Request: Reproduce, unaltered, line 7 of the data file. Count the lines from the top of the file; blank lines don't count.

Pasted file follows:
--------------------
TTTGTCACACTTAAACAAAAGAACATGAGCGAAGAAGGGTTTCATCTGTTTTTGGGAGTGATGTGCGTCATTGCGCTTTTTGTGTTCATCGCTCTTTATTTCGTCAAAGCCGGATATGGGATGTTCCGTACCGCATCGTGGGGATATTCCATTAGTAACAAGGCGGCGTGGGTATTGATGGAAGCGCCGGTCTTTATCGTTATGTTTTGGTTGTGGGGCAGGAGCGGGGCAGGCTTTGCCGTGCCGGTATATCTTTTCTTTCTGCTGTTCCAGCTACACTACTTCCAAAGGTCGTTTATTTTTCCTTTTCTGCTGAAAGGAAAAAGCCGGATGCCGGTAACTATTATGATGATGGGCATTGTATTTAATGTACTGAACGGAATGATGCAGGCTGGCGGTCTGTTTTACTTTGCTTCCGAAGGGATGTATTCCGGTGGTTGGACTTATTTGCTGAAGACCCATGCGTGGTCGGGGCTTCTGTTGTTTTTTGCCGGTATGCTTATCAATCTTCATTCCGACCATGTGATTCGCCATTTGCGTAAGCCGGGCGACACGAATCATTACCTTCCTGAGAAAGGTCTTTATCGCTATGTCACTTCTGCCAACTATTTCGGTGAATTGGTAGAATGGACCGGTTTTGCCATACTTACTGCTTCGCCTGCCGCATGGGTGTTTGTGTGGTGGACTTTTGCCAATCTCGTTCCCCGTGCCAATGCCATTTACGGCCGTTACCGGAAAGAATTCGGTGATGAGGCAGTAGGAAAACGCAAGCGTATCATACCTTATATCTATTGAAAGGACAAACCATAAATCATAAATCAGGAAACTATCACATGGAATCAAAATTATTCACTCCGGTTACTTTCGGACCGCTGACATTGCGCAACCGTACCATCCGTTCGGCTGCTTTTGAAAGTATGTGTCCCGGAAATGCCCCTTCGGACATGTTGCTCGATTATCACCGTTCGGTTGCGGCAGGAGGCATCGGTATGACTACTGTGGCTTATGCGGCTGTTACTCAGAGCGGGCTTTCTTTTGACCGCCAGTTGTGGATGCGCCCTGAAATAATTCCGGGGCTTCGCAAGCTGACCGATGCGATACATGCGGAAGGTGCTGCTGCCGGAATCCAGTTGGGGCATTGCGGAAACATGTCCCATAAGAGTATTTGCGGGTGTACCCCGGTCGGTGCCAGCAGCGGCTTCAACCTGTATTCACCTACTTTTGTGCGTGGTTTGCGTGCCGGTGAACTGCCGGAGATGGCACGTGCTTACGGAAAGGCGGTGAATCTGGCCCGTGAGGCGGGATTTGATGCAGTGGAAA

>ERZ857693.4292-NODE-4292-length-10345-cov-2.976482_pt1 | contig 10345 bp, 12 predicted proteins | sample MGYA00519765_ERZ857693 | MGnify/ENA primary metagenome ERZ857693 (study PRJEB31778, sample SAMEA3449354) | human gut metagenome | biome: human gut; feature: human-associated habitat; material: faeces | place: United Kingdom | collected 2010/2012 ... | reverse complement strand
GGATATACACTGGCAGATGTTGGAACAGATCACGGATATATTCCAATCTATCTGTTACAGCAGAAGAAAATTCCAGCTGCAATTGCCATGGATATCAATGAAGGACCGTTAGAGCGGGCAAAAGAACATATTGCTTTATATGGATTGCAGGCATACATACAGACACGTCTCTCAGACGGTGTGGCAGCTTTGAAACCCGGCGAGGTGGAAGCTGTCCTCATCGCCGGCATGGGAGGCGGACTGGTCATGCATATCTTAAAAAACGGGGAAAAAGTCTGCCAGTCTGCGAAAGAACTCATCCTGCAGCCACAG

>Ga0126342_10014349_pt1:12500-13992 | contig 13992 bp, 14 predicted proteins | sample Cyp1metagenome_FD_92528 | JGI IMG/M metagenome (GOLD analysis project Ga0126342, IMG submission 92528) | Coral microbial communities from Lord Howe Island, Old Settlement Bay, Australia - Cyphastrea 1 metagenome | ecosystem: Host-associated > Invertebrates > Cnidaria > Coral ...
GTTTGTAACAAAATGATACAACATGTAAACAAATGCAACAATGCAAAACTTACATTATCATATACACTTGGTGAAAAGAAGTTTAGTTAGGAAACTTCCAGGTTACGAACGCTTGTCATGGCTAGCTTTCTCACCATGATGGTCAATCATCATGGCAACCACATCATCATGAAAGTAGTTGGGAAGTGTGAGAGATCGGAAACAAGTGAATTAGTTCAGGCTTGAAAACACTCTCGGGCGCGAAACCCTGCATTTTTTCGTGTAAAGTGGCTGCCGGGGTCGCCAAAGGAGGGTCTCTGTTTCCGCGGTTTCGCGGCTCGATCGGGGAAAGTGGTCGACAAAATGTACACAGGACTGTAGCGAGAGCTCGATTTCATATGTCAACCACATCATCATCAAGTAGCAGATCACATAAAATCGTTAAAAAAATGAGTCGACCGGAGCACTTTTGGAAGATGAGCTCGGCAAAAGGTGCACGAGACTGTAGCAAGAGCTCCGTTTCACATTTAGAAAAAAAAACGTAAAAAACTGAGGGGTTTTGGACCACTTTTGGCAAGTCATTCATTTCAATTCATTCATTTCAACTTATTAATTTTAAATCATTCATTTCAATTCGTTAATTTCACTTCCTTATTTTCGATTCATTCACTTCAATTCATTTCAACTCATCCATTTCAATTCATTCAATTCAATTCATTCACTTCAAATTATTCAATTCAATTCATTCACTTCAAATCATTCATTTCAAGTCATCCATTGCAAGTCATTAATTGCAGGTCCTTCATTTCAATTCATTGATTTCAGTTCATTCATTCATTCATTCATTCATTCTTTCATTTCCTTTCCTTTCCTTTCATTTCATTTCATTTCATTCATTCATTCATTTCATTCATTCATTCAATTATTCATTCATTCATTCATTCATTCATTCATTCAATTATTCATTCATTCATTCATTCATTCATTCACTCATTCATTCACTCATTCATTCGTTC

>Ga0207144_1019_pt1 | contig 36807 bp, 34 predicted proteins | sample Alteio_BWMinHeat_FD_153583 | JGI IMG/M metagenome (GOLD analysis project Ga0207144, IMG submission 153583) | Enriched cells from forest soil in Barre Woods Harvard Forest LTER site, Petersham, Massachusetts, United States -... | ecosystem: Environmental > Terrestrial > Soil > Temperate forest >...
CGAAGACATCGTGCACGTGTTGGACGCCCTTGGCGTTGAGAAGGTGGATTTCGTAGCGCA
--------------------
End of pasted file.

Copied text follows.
CGAAGACATCGTGCACGTGTTGGACGCCCTTGGCGTTGAGAAGGTGGATTTCGTAGCGCA